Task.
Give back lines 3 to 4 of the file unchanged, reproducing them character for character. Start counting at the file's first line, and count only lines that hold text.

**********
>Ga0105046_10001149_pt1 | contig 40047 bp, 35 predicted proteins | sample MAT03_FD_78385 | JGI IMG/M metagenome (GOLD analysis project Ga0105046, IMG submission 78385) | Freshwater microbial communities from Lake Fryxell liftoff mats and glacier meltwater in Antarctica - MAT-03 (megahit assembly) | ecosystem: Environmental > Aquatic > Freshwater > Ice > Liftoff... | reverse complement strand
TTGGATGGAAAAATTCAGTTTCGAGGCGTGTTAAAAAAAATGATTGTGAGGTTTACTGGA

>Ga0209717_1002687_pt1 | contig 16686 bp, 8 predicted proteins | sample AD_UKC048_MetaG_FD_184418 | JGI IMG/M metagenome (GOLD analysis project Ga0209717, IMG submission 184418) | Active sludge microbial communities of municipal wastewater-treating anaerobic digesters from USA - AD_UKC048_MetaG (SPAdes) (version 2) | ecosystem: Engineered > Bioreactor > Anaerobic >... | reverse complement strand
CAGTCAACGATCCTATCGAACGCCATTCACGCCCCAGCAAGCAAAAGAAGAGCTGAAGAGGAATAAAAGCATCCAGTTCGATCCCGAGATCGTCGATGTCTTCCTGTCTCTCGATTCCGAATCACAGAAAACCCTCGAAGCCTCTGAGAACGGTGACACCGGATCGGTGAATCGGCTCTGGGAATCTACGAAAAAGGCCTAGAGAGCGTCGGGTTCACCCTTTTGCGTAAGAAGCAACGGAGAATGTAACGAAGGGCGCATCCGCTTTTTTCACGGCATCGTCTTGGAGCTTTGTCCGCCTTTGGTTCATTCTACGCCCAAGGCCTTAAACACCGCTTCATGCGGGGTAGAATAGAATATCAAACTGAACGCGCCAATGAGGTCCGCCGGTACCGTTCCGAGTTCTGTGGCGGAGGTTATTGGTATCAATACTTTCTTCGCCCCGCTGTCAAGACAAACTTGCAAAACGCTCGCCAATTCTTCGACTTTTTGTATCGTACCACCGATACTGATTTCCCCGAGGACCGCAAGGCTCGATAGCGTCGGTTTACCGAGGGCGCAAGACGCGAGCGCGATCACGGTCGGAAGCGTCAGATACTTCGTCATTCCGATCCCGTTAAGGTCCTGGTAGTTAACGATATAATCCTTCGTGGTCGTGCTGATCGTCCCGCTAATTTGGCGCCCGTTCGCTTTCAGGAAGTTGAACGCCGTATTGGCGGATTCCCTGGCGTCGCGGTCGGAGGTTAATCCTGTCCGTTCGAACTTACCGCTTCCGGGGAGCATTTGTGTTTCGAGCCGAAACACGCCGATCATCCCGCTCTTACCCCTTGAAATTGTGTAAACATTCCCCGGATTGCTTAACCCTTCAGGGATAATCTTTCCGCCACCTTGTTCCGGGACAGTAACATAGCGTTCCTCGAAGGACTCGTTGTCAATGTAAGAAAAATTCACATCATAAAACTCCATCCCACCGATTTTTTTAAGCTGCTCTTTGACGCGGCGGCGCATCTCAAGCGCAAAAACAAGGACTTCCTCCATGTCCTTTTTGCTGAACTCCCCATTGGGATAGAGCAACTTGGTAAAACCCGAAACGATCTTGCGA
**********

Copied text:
>Ga0209717_1002687_pt1 | contig 16686 bp, 8 predicted proteins | sample AD_UKC048_MetaG_FD_184418 | JGI IMG/M metagenome (GOLD analysis project Ga0209717, IMG submission 184418) | Active sludge microbial communities of municipal wastewater-treating anaerobic digesters from USA - AD_UKC048_MetaG (SPAdes) (version 2) | ecosystem: Engineered > Bioreactor > Anaerobic >... | reverse complement strand
CAGTCAACGATCCTATCGAACGCCATTCACGCCCCAGCAAGCAAAAGAAGAGCTGAAGAGGAATAAAAGCATCCAGTTCGATCCCGAGATCGTCGATGTCTTCCTGTCTCTCGATTCCGAATCACAGAAAACCCTCGAAGCCTCTGAGAACGGTGACACCGGATCGGTGAATCGGCTCTGGGAATCTACGAAAAAGGCCTAGAGAGCGTCGGGTTCACCCTTTTGCGTAAGAAGCAACGGAGAATGTAACGAAGGGCGCATCCGCTTTTTTCACGGCATCGTCTTGGAGCTTTGTCCGCCTTTGGTTCATTCTACGCCCAAGGCCTTAAACACCGCTTCATGCGGGGTAGAATAGAATATCAAACTGAACGCGCCAATGAGGTCCGCCGGTACCGTTCCGAGTTCTGTGGCGGAGGTTATTGGTATCAATACTTTCTTCGCCCCGCTGTCAAGACAAACTTGCAAAACGCTCGCCAATTCTTCGACTTTTTGTATCGTACCACCGATACTGATTTCCCCGAGGACCGCAAGGCTCGATAGCGTCGGTTTACCGAGGGCGCAAGACGCGAGCGCGATCACGGTCGGAAGCGTCAGATACTTCGTCATTCCGATCCCGTTAAGGTCCTGGTAGTTAACGATATAATCCTTCGTGGTCGTGCTGATCGTCCCGCTAATTTGGCGCCCGTTCGCTTTCAGGAAGTTGAACGCCGTATTGGCGGATTCCCTGGCGTCGCGGTCGGAGGTTAATCCTGTCCGTTCGAACTTACCGCTTCCGGGGAGCATTTGTGTTTCGAGCCGAAACACGCCGATCATCCCGCTCTTACCCCTTGAAATTGTGTAAACATTCCCCGGATTGCTTAACCCTTCAGGGATAATCTTTCCGCCACCTTGTTCCGGGACAGTAACATAGCGTTCCTCGAAGGACTCGTTGTCAATGTAAGAAAAATTCACATCATAAAACTCCATCCCACCGATTTTTTTAAGCTGCTCTTTGACGCGGCGGCGCATCTCAAGCGCAAAAACAAGGACTTCCTCCATGTCCTTTTTGCTGAACTCCCCATTGGGATAGAGCAACTTGGTAAAACCCGAAACGATCTTGCGA